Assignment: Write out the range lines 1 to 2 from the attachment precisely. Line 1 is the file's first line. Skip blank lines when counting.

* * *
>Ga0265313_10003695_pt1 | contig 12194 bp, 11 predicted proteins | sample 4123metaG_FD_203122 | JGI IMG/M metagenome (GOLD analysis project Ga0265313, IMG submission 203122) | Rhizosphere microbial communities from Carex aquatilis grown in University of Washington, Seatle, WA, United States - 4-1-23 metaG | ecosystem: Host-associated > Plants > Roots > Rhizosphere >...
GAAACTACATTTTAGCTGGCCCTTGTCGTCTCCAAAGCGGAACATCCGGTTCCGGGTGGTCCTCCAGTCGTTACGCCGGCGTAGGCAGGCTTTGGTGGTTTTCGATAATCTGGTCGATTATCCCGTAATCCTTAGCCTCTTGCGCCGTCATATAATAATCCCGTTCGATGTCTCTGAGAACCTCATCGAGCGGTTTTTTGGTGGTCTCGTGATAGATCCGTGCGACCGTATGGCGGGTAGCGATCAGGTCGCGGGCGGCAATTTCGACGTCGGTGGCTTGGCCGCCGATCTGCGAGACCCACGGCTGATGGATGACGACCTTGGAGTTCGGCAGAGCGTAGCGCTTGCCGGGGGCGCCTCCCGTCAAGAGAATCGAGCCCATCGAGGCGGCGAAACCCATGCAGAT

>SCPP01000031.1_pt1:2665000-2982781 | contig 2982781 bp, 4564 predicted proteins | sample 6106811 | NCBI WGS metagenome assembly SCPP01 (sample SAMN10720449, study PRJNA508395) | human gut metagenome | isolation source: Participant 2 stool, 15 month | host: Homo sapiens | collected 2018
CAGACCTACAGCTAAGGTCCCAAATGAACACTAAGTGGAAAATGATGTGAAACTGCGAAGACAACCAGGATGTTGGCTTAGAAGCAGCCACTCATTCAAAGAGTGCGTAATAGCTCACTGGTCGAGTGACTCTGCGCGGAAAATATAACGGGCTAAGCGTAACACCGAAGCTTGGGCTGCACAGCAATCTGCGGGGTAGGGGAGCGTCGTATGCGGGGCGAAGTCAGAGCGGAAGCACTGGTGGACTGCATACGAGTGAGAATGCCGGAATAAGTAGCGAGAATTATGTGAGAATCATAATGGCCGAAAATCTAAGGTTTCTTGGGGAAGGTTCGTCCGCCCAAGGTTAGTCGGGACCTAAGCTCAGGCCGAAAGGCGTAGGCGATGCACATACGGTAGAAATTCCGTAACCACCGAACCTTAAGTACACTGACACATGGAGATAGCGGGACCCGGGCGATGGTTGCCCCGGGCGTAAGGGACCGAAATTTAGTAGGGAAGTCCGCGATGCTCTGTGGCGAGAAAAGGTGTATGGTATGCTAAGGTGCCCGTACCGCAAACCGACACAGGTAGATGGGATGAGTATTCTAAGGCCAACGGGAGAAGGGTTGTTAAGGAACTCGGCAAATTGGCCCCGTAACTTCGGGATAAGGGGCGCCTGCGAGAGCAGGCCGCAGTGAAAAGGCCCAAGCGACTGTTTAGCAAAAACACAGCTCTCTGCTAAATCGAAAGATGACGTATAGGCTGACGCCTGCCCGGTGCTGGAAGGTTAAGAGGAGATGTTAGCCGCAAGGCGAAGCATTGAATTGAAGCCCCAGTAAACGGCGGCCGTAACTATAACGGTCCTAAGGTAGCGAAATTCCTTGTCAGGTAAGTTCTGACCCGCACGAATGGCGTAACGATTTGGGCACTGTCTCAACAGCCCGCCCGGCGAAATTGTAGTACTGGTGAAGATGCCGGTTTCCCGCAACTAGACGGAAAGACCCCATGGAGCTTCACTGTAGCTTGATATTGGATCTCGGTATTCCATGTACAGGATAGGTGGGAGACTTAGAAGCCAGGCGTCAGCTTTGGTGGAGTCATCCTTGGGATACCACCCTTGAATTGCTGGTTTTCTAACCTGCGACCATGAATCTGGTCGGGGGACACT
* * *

>Ga0265313_10003695_pt1 | contig 12194 bp, 11 predicted proteins | sample 4123metaG_FD_203122 | JGI IMG/M metagenome (GOLD analysis project Ga0265313, IMG submission 203122) | Rhizosphere microbial communities from Carex aquatilis grown in University of Washington, Seatle, WA, United States - 4-1-23 metaG | ecosystem: Host-associated > Plants > Roots > Rhizosphere >...
GAAACTACATTTTAGCTGGCCCTTGTCGTCTCCAAAGCGGAACATCCGGTTCCGGGTGGTCCTCCAGTCGTTACGCCGGCGTAGGCAGGCTTTGGTGGTTTTCGATAATCTGGTCGATTATCCCGTAATCCTTAGCCTCTTGCGCCGTCATATAATAATCCCGTTCGATGTCTCTGAGAACCTCATCGAGCGGTTTTTTGGTGGTCTCGTGATAGATCCGTGCGACCGTATGGCGGGTAGCGATCAGGTCGCGGGCGGCAATTTCGACGTCGGTGGCTTGGCCGCCGATCTGCGAGACCCACGGCTGATGGATGACGACCTTGGAGTTCGGCAGAGCGTAGCGCTTGCCGGGGGCGCCTCCCGTCAAGAGAATCGAGCCCATCGAGGCGGCGAAACCCATGCAGAT